Does your family make you smarter? James R. Flynn presents an exciting new method for estimating the effects of family on a range of cognitive abilities. Rather than using twin and adoption studies, he analyses IQ tables that have been hidden in manuals over the last 65 years, and shows that family environment can confer a significant advantage or disadvantage to your level of intelligence. Wading into the nature vs. nurture debate, Flynn banishes the pessimistic notion that by the age of seventeen, people's cognitive abilities are solely determined by their genes. He argues that intelligence is also influenced by human autonomy - genetics and family notwithstanding, we all have the capacity to choose to enhance our cognitive performance. He concludes by reconciling this new understanding of individual differences with his earlier research on intergenerational trends (the 'Flynn effect') culminating in a general theory of intelligence.
With this new book Alice Honig addresses a neglected area in child development - how to help low literacy parents and parents for whom English is a second language enchance the literacy and cognitive development of their children in the home environment and through daily routines. In learning to choose appropriate songs and books for children, adults will feel comfortable with storytime long before their children begin to talk. Honig and coauthor Holly E. Brophy focus on language as a fundamental family activity. Through the use of songs and stories, the authors show how rich language interaction enhances an infant's feelings of love and security and how it helps toddlers and young children learn more about objects, rules, daily experiences and people. Rather than through more formal dialogue or an educational setting, ideas on how to talk to children are anchored to activities and comfortable personal chats between caregivers and child. With its emphasis on the roles both parents play in talking with babies during daily activities - such as diapering, bath time, feedings and walks - parents should find it an easily understood and valuable resource. In addition, the book reassures caregivers that, as children begin to experiment with language power, newly acquired behaviours are perfectly natural. For example, parents for whom disciplining their child is difficult, will learn to manage a child's new-found willfulness as well as the need to experiment with behaviour, even bad behaviour. The authors have included an entire section on discipline, which further illustrates ways to communicate effectively with children to improve cooperation. The book should be of interest to those in child development and psychology and literacy education, as well as a general manual for low-literacy parents.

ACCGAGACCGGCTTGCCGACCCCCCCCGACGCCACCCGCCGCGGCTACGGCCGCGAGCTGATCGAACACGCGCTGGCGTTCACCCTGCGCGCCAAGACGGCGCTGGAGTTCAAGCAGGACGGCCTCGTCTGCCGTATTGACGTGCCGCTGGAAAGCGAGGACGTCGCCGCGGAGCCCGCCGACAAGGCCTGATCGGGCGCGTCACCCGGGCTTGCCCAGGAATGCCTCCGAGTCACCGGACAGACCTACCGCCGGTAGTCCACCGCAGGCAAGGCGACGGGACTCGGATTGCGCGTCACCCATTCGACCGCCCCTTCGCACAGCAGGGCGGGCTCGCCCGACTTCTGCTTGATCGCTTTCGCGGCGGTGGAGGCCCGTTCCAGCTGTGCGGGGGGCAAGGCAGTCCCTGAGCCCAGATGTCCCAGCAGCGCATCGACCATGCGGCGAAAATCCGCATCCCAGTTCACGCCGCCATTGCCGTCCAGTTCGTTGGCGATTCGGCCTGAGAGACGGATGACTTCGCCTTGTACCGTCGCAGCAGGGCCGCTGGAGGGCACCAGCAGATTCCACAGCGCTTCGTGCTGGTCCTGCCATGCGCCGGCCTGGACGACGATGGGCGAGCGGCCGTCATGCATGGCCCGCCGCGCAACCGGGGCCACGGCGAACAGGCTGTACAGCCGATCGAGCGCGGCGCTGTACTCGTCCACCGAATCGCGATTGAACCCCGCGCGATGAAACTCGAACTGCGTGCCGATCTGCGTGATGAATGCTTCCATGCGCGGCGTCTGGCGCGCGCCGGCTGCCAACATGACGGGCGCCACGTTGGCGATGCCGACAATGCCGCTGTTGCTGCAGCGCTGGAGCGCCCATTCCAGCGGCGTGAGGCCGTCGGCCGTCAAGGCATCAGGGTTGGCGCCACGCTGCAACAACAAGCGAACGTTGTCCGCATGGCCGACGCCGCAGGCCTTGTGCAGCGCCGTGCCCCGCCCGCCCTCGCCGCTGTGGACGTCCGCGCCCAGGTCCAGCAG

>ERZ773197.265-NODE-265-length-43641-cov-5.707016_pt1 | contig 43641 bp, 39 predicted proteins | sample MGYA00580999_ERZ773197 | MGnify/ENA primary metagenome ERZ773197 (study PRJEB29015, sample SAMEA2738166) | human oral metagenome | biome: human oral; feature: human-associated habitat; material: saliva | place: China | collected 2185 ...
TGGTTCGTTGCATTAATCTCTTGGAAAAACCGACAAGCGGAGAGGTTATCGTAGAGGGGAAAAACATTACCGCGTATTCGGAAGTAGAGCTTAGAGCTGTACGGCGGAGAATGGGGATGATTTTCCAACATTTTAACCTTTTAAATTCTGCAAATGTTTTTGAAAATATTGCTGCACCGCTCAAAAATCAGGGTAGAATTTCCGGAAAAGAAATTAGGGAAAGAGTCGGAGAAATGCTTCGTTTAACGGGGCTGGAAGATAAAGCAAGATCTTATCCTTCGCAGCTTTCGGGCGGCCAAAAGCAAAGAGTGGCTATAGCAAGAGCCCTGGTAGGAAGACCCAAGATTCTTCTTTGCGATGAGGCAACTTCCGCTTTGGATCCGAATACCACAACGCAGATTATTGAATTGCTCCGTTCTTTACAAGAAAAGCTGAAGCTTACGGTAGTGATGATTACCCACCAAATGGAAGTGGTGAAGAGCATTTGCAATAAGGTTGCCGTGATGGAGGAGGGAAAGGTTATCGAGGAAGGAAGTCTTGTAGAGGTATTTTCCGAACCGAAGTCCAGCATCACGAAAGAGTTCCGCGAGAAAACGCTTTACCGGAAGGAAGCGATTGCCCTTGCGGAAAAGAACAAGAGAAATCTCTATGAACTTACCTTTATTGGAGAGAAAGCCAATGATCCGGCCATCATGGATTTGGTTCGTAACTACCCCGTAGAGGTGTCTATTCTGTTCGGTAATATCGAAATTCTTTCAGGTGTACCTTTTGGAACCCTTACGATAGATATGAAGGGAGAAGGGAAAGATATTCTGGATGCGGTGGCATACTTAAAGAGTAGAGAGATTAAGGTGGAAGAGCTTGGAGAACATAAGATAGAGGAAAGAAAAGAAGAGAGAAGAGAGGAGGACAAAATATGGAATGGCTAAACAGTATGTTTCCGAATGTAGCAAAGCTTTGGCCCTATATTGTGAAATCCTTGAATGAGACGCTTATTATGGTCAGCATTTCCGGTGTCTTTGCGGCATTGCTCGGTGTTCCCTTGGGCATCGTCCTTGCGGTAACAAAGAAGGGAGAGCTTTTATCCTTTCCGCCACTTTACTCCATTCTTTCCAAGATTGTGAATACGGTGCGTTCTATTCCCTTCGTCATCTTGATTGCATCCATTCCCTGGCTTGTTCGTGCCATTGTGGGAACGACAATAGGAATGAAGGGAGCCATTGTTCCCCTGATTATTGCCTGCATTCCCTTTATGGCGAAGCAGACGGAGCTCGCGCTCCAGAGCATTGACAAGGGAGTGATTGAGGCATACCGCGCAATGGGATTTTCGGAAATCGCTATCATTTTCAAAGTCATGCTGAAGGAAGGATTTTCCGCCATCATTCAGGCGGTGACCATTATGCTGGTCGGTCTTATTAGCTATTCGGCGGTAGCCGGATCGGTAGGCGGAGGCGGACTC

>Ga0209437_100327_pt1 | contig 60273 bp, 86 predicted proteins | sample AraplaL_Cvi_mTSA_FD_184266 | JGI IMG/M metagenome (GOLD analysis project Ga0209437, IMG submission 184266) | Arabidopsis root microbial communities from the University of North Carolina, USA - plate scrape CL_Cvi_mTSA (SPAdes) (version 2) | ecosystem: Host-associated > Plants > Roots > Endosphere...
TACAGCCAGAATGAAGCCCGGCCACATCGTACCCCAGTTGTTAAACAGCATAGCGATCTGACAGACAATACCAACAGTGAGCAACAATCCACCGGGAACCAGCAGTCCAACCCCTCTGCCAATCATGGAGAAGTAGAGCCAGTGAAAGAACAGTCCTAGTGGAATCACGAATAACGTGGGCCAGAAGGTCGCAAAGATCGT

A JO WHILEY RADIO 2 BOOK CLUB PICK What would you sacrifice for a new life? 'A firecracker of a novel, at once caustic and tender, page-turning and thought-provoking. Highly recommended' Madeline Miller 'Ramos's debut novel couldn't be more relevant or timely' O: The Oprah Magazine, '25 Books We Can't Wait to Read in 2019' `Exploring everything from white privilege to surrogacy, The Farm is set to be one of the biggest books for 2019' Stylist, 'Books you need to add to your 2019 reading list' `An unsettling, unputdownable read' ELLE, 'Ones To Watch: The New Writers We're Excited To Read In 2019' 'Wow, Joanne Ramos has written the page-turner about immigrants chasing what's left of the American dream ... Truly unforgettable' Gary Shteyngart Ambitious businesswoman Mae Yu runs Golden Oaks - a luxury retreat transforming the fertility industry - where women get the very best of everything, so long as they play by the rules. Jane is a young immigrant in search of a better future. Stuck living in a cramped dorm with her baby daughter and her shrewd aunt Ate, she sees an unmissable chance to change her life. But at what cost? A brilliant, darkly funny novel that explores the role of luck and merit, class, ambition and sacrifice, The Farm is an unforgettable story about how we live and who truly holds power.
THE SOCIAL ORGANIZATION OF WORK, Fifth Edition, follows a simple structure and uses clear writing to present the material you need in an easily accessible format. This text discusses the most current and hotly debated issues, from the technology revolution to women's issues to the globalization of today's workforce.
There was a time when the phrase "American family" conjured up a single, specific image: a breadwinner dad, a homemaker mom, and their 2.5 kids living comfortable lives in a middle-class suburb. Today, that image has been shattered, due in part to skyrocketing divorce rates, single parenthood, and increased out-of-wedlock births. But whether it is conservatives bewailing the wages of moral decline and women's liberation, or progressives celebrating the result of women's greater freedom and changing sexual mores, most Americans fail to identify the root factor driving the changes: economic inequality that is remaking the American family along class lines. In Marriage Markets, June Carbone and Naomi Cahn examine how macroeconomic forces are transforming our most intimate and important spheres, and how working class and lower income families have paid the highest price. Just like health, education, and seemingly every other advantage in life, a stable two-parent home has become a luxury that only the well-off can afford. The best educated and most prosperous have the most stable families, while working class families have seen the greatest increase in relationship instability. Why is this so? The book provides the answer: greater economic inequality has profoundly changed marriage markets, the way men and women match up when they search for a life partner. It has produced a larger group of high-income men than women; written off the men at the bottom because of chronic unemployment, incarceration, and substance abuse; and left a larger group of women with a smaller group of comparable men in the middle. The failure to see marriage as a market affected by supply and demand has obscured any meaningful analysis of the way that societal changes influence culture. Only policies that redress the balance between men and women through greater access to education, stable employment, and opportunities for social mobility can produce a culture that encourages commitment and investment in family life. A rigorous and enlightening account of why American families have changed so much in recent decades, Marriage Markets cuts through the ideological and moralistic rhetoric that drives our current debate. It offers critically needed solutions for a problem that will haunt America for generations to come.